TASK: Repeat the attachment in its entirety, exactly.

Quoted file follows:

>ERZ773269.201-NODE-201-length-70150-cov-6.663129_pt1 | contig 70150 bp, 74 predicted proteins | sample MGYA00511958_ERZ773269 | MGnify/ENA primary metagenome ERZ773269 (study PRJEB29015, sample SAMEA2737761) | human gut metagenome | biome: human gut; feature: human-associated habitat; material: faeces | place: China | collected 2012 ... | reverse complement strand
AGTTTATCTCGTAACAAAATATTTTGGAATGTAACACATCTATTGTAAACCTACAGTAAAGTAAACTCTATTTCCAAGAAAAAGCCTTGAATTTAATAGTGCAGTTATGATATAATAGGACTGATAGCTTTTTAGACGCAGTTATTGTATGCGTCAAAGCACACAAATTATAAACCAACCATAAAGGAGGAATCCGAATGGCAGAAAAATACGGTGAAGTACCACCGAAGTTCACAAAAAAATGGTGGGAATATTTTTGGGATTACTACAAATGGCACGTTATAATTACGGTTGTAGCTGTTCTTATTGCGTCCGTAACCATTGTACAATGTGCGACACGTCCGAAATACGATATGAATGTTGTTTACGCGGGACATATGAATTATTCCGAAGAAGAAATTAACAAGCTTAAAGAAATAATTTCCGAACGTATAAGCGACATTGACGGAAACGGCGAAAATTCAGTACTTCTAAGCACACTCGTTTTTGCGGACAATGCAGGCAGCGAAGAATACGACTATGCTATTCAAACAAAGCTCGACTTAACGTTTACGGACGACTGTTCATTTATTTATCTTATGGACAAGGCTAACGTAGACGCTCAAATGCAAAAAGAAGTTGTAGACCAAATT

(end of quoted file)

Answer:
>ERZ773269.201-NODE-201-length-70150-cov-6.663129_pt1 | contig 70150 bp, 74 predicted proteins | sample MGYA00511958_ERZ773269 | MGnify/ENA primary metagenome ERZ773269 (study PRJEB29015, sample SAMEA2737761) | human gut metagenome | biome: human gut; feature: human-associated habitat; material: faeces | place: China | collected 2012 ... | reverse complement strand
AGTTTATCTCGTAACAAAATATTTTGGAATGTAACACATCTATTGTAAACCTACAGTAAAGTAAACTCTATTTCCAAGAAAAAGCCTTGAATTTAATAGTGCAGTTATGATATAATAGGACTGATAGCTTTTTAGACGCAGTTATTGTATGCGTCAAAGCACACAAATTATAAACCAACCATAAAGGAGGAATCCGAATGGCAGAAAAATACGGTGAAGTACCACCGAAGTTCACAAAAAAATGGTGGGAATATTTTTGGGATTACTACAAATGGCACGTTATAATTACGGTTGTAGCTGTTCTTATTGCGTCCGTAACCATTGTACAATGTGCGACACGTCCGAAATACGATATGAATGTTGTTTACGCGGGACATATGAATTATTCCGAAGAAGAAATTAACAAGCTTAAAGAAATAATTTCCGAACGTATAAGCGACATTGACGGAAACGGCGAAAATTCAGTACTTCTAAGCACACTCGTTTTTGCGGACAATGCAGGCAGCGAAGAATACGACTATGCTATTCAAACAAAGCTCGACTTAACGTTTACGGACGACTGTTCATTTATTTATCTTATGGACAAGGCTAACGTAGACGCTCAAATGCAAAAAGAAGTTGTAGACCAAATT